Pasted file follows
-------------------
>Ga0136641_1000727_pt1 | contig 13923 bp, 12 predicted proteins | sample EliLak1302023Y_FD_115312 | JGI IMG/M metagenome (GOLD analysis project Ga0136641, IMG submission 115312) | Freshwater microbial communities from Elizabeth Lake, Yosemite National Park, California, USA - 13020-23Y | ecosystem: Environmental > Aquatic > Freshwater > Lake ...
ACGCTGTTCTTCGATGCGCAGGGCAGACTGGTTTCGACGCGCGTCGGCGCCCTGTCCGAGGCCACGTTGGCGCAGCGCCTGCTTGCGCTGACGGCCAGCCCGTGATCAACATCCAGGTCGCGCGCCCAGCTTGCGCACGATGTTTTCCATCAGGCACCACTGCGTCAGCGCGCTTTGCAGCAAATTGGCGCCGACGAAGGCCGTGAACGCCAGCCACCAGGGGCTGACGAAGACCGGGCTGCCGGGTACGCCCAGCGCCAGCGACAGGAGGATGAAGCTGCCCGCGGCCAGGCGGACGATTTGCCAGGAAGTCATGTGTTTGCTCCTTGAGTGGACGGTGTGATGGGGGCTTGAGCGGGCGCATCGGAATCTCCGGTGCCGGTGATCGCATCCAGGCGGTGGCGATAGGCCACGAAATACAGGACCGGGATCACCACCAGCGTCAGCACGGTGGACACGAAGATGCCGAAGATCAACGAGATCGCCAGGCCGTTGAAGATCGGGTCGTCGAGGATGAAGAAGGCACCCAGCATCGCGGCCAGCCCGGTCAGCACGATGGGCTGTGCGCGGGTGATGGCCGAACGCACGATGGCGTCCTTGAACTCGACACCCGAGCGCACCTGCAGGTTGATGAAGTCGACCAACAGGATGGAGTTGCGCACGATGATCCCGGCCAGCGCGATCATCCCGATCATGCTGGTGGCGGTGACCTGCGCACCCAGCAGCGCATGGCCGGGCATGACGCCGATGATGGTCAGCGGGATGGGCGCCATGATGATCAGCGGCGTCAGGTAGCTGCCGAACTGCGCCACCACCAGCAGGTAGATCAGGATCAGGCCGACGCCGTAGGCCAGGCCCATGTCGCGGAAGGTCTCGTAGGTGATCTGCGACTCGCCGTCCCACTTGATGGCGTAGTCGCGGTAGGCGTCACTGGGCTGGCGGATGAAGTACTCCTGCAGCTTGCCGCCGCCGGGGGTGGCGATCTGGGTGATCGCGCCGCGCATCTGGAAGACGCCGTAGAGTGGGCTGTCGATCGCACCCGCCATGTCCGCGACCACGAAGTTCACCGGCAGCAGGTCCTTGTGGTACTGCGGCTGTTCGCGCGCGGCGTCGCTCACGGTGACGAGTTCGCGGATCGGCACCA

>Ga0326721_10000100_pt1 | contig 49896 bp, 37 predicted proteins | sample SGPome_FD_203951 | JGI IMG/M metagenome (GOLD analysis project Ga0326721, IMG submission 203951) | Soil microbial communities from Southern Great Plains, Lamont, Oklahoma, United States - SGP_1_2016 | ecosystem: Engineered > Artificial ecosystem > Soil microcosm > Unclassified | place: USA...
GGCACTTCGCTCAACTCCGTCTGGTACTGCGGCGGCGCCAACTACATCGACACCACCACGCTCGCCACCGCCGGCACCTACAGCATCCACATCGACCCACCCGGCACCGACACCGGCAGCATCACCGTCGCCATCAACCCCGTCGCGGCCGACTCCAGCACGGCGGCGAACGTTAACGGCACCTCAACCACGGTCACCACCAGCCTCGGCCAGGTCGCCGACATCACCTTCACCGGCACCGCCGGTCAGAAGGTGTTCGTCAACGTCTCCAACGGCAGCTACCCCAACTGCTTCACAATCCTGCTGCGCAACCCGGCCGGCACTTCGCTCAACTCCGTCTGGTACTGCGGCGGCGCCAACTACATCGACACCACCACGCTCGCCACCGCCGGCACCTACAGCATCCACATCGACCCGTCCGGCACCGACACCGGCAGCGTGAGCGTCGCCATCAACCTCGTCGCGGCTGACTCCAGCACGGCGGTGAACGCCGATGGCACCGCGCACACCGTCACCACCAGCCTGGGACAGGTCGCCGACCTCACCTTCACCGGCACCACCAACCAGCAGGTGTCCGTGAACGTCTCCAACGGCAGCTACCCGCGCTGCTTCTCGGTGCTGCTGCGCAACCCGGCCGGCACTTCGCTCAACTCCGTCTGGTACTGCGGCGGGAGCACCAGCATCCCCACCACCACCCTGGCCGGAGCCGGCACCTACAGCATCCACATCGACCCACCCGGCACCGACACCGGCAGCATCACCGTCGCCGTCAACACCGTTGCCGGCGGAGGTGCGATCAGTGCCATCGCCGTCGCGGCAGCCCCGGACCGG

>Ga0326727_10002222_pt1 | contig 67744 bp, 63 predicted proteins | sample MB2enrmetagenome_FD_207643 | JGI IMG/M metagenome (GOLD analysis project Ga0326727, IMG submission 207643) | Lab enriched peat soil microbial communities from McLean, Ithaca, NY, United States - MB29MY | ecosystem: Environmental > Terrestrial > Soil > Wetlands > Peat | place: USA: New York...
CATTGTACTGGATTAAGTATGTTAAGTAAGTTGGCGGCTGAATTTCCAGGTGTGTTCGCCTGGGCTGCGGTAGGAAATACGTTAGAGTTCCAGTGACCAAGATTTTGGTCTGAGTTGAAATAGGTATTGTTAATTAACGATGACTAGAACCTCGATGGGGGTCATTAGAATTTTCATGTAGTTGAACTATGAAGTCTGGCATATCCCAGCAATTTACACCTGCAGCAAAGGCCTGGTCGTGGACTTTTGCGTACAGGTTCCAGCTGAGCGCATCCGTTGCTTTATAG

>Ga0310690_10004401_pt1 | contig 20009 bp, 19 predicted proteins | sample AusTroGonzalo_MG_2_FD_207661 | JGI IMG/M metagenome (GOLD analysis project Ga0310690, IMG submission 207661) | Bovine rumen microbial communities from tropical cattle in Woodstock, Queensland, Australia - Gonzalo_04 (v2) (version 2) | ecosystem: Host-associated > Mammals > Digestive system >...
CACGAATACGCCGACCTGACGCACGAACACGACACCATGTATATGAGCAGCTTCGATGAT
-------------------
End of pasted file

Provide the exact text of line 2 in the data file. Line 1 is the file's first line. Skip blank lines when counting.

ACGCTGTTCTTCGATGCGCAGGGCAGACTGGTTTCGACGCGCGTCGGCGCCCTGTCCGAGGCCACGTTGGCGCAGCGCCTGCTTGCGCTGACGGCCAGCCCGTGATCAACATCCAGGTCGCGCGCCCAGCTTGCGCACGATGTTTTCCATCAGGCACCACTGCGTCAGCGCGCTTTGCAGCAAATTGGCGCCGACGAAGGCCGTGAACGCCAGCCACCAGGGGCTGACGAAGACCGGGCTGCCGGGTACGCCCAGCGCCAGCGACAGGAGGATGAAGCTGCCCGCGGCCAGGCGGACGATTTGCCAGGAAGTCATGTGTTTGCTCCTTGAGTGGACGGTGTGATGGGGGCTTGAGCGGGCGCATCGGAATCTCCGGTGCCGGTGATCGCATCCAGGCGGTGGCGATAGGCCACGAAATACAGGACCGGGATCACCACCAGCGTCAGCACGGTGGACACGAAGATGCCGAAGATCAACGAGATCGCCAGGCCGTTGAAGATCGGGTCGTCGAGGATGAAGAAGGCACCCAGCATCGCGGCCAGCCCGGTCAGCACGATGGGCTGTGCGCGGGTGATGGCCGAACGCACGATGGCGTCCTTGAACTCGACACCCGAGCGCACCTGCAGGTTGATGAAGTCGACCAACAGGATGGAGTTGCGCACGATGATCCCGGCCAGCGCGATCATCCCGATCATGCTGGTGGCGGTGACCTGCGCACCCAGCAGCGCATGGCCGGGCATGACGCCGATGATGGTCAGCGGGATGGGCGCCATGATGATCAGCGGCGTCAGGTAGCTGCCGAACTGCGCCACCACCAGCAGGTAGATCAGGATCAGGCCGACGCCGTAGGCCAGGCCCATGTCGCGGAAGGTCTCGTAGGTGATCTGCGACTCGCCGTCCCACTTGATGGCGTAGTCGCGGTAGGCGTCACTGGGCTGGCGGATGAAGTACTCCTGCAGCTTGCCGCCGCCGGGGGTGGCGATCTGGGTGATCGCGCCGCGCATCTGGAAGACGCCGTAGAGTGGGCTGTCGATCGCACCCGCCATGTCCGCGACCACGAAGTTCACCGGCAGCAGGTCCTTGTGGTACTGCGGCTGTTCGCGCGCGGCGTCGCTCACGGTGACGAGTTCGCGGATCGGCACCA